Who would have thought that when s*** hit the fan, people would go out and fight to the death for toilet paper?

 

Seriously though, if you need that much toilet paper to get through a ~4 week (more or less) period at home, you’ve got other issues besides COVID-19…

 

Before we get into the meat and potatoes of today’s blog, remember:

 

For actual information on the virus itself and the overall situation, please refer to the leading health authorities such as the CDC (Center for Disease Control) and WHO (World Health Organization).

 

And whatever you do, please do NOT get your COVID-19 gameplan from Karen down the street who did in fact buy 19 pallets of toilet paper…

 

Now, for the fun stuff…

 

If you’re like me and the rest of the athletes and general population clients that I work with, you’re probably worried about how you’re going to make progress during this time. Also, for my basketball and football players out there, you either just started or are in the middle of your offseason (the best time to improve as an athlete)…

 

So, how can we put you in a position to get stronger, faster, more athletic, and overall better at your sport, even if you’re stuck at home…

 

Well, there are a number of things that we can focus on; but, one of the biggest factors that will play a role in facilitating adaptations as an athlete is NUTRITION (surprise, lol)

 

When it comes to nutrition, the number one priority for nearly every athlete should be meeting your daily calorie needs. If you don’t already know this, your body takes in calories via food and burns calories through a number of different factors (topic for a different post).

 

If you’re goal is to get stronger, in better shape, build muscle, etc. then you’ll want to be at caloric maintenance (eating as much as you’re burning) or in a surplus (eating more than you’re burning).

 

[For a step by step breakdown of how to calculate your calorie needs, check out my FREE eBook here]

 

Ok, cool…

 

But, there’s a really big elephant in the room that we need to address:

 

How are you going to get your calorie needs in if your local Karen is clearing off the shelves at the grocery store as if the apocalypse is coming?

 

Also, what if we end up at a point where we can’t leave the house?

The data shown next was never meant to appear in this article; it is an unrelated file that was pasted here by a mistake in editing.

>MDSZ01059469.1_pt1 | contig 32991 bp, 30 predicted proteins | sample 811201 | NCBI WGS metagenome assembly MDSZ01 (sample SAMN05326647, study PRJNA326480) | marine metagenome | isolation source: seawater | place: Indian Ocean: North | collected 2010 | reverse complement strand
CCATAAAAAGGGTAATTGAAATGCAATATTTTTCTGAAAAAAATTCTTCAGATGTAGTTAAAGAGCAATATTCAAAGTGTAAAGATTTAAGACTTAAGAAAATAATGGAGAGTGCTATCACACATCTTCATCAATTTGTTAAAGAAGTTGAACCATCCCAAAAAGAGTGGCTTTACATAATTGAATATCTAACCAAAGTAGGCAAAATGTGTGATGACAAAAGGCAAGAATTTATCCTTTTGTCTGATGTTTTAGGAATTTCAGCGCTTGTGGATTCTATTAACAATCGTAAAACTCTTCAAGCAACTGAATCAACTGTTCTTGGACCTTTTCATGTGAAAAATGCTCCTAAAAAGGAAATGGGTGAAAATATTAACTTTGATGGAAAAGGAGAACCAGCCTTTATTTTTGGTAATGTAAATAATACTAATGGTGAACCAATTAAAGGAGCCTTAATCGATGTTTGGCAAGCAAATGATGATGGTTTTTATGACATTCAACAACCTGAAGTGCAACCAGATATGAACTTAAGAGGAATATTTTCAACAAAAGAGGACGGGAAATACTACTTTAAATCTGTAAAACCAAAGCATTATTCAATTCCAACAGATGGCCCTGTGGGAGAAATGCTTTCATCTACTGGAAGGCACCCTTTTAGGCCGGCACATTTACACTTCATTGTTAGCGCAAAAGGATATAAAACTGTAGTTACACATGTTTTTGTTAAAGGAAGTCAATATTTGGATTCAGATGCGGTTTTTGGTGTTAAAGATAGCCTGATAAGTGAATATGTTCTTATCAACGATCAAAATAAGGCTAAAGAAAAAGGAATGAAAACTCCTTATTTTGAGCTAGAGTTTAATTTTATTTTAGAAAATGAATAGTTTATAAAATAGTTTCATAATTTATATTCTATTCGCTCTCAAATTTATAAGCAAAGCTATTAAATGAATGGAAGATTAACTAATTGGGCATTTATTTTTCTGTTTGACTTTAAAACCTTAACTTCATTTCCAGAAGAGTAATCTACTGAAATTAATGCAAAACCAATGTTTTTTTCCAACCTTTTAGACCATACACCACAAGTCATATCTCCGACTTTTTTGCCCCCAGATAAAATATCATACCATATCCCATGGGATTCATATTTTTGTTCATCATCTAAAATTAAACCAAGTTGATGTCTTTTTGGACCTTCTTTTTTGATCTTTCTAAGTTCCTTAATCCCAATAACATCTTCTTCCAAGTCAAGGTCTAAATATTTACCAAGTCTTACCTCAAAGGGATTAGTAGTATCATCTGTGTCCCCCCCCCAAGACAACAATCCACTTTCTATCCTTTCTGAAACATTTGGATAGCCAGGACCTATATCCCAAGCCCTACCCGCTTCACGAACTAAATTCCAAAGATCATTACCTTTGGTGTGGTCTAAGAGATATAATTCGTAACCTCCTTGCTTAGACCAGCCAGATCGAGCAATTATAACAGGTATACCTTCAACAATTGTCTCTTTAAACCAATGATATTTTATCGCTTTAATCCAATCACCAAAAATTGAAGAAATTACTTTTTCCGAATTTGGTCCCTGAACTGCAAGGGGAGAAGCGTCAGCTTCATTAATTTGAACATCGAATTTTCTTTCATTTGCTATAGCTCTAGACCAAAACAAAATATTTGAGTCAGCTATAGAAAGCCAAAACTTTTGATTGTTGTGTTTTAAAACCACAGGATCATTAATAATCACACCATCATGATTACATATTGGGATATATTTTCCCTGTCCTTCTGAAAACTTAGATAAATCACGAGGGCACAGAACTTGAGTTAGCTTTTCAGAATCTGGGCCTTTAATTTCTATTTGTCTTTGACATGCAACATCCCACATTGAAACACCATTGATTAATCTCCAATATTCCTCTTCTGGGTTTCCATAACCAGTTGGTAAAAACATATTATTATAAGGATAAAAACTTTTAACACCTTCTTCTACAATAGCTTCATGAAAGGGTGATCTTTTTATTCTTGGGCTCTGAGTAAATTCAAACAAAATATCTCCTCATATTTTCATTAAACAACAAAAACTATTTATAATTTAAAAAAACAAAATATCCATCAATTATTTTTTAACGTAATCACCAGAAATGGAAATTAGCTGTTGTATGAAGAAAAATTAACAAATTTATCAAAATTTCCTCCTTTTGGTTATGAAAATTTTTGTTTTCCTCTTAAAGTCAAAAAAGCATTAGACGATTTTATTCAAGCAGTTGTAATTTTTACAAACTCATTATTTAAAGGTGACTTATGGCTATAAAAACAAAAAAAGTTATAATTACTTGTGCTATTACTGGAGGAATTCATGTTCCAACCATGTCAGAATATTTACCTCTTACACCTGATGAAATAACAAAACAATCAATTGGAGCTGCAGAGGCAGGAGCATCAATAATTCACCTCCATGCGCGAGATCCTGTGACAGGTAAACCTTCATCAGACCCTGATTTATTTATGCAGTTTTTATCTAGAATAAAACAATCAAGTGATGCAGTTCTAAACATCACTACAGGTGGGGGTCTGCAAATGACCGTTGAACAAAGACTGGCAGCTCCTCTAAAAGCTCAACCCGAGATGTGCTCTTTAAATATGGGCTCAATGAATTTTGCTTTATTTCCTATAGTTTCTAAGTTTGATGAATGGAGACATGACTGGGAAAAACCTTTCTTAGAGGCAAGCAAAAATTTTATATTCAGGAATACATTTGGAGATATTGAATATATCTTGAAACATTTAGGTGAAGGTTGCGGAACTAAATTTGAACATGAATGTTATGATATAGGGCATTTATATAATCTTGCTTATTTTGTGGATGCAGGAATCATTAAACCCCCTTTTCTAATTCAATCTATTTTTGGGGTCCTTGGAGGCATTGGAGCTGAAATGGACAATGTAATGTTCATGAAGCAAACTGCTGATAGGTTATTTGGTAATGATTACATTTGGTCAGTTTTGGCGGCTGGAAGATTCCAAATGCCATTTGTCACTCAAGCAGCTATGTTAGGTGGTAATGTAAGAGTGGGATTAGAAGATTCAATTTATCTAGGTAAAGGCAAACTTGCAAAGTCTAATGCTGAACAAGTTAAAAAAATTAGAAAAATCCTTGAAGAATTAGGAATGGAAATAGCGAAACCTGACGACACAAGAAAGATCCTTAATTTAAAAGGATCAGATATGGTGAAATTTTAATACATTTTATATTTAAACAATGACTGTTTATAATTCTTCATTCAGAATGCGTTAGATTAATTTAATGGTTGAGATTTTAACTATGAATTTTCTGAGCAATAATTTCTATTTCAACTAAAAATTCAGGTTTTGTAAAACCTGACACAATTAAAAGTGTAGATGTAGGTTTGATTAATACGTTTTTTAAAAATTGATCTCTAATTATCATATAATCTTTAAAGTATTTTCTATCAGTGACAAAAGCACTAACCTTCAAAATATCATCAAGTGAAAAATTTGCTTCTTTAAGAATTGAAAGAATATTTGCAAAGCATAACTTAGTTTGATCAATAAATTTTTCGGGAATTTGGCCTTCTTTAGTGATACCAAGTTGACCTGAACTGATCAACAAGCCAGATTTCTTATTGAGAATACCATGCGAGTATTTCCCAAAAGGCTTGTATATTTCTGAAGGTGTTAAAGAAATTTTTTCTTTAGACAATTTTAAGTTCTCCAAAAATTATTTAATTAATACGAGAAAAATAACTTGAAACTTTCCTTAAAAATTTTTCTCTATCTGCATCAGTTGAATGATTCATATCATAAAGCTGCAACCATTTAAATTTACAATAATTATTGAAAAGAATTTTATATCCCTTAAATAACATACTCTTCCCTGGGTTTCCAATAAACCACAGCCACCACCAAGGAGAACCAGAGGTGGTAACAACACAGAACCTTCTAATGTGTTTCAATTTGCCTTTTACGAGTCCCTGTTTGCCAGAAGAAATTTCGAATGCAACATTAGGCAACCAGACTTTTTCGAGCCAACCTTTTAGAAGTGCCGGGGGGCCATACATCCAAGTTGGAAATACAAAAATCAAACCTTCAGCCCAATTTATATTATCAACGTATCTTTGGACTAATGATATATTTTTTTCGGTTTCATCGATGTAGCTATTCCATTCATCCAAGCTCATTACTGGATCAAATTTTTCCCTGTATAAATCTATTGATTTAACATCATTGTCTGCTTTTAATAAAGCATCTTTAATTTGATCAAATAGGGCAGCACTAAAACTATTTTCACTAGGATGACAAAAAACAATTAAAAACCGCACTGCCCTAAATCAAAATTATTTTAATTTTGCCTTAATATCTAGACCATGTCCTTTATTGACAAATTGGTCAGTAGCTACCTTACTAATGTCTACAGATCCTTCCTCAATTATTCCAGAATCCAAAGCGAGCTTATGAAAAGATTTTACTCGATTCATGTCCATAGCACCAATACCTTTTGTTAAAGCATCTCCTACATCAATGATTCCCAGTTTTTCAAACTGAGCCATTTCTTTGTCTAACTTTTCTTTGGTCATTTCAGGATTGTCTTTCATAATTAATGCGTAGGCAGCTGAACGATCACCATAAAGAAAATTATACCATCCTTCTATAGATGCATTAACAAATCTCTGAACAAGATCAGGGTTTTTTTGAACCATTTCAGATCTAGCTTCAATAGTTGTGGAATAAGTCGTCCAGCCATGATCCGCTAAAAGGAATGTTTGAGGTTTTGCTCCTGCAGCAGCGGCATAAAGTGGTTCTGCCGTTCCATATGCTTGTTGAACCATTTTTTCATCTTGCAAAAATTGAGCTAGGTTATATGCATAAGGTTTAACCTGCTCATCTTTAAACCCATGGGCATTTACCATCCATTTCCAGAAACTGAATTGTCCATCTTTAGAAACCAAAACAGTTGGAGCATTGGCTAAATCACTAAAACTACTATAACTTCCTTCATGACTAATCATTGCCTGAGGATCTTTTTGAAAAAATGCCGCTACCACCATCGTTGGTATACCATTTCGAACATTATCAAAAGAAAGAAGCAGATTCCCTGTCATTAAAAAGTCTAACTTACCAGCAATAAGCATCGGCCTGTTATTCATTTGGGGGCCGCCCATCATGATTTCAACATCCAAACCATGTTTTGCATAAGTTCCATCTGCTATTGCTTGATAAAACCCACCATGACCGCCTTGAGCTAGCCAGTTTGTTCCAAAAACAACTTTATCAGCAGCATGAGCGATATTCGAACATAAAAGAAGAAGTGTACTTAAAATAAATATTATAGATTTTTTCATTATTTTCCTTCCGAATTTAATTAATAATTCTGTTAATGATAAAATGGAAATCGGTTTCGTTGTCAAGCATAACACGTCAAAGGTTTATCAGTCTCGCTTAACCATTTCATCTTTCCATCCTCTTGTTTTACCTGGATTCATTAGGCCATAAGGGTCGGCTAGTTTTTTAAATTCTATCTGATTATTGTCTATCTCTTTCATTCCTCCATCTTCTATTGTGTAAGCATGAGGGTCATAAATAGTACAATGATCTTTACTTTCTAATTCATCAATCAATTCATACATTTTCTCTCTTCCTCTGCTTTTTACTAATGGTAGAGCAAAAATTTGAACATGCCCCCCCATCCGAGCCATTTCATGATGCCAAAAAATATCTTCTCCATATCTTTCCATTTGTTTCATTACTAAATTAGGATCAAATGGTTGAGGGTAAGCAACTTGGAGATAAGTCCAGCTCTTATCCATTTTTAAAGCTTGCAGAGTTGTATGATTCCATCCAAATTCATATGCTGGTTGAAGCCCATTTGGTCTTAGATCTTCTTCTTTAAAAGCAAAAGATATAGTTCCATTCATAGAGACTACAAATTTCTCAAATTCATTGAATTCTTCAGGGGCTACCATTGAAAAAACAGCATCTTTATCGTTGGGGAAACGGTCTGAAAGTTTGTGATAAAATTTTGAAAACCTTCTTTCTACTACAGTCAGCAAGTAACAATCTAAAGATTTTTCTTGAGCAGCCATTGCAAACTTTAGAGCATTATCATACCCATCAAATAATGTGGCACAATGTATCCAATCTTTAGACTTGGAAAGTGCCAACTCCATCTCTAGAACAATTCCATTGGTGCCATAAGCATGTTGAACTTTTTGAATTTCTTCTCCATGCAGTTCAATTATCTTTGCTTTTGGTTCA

Now, to implement these tricks, you’ll have to brave the grocery store at least once. But, you should be able to stock up on foods that will keep you well supplied while you remain at home and practice social distancing.

 

Tip #1 – Buy fresh, and freeze later.

 

At this point, it’s likely that the frozen section of your grocery store has been completely ransacked. Frozen meats, fruits, veggies, all gone…

 

You may think that hope is lost, but think again…

 

What you can do is buy fresh meat, fresh fruit, fresh veggies, and put them in the freezer to freeze them yourself if you know that you’re not gonna use ‘em right away.

 

Here is a list of foods you can freeze to help guide your decision making in the grocery store:

 

-Blueberries

-Strawberries

-Raspberries

-Banana (peel it first, then freeze)

-Avocado

-Spinach

-Kale

-Broccoli

-Meat (beef, steak, etc)

-Poultry (chicken, turkey, etc)

-Fish

-Shrimp

-Bread

 

Most any fruit and veggie will work, and I’m sure there are foods that weren’t included here that could be used to. If you have questions about a specific food that I missed, just shoot me a text at 818-210-4351 and let me know or join my email community here.

 

Tip #2 – Stock up on dry goods, even if they are a different brand than usual or a food that you wouldn’t have considered eating before.

 

In an ideal world, stocking up on dry goods would mean your usual rice, oats, etc. These foods have a longer shelf life and can be a great way to get your calories in, even when you’re stuck at home.

 

However, now is not the time to be picky. In many locations, it’s going to be tough to find the ideal options here. If they are available, by all means get what you would normally get. With that being said, do not be afraid to try a different brand or even venture out and try a food you would have overlooked in the past.

 

For example, if you’ve never tried quinoa before but all the rice is sold out already, now might be the time to try it!

 

Here are some options for you to think about buying:

 

-Oats

-Rice

-Brown rice

-Quinoa

-Pasta (whole wheat, regular, black bean pasta, lentil pasta, etc. Get what is available)

-Lentils

-Chickpeas

-Beans of all varieties

-Nuts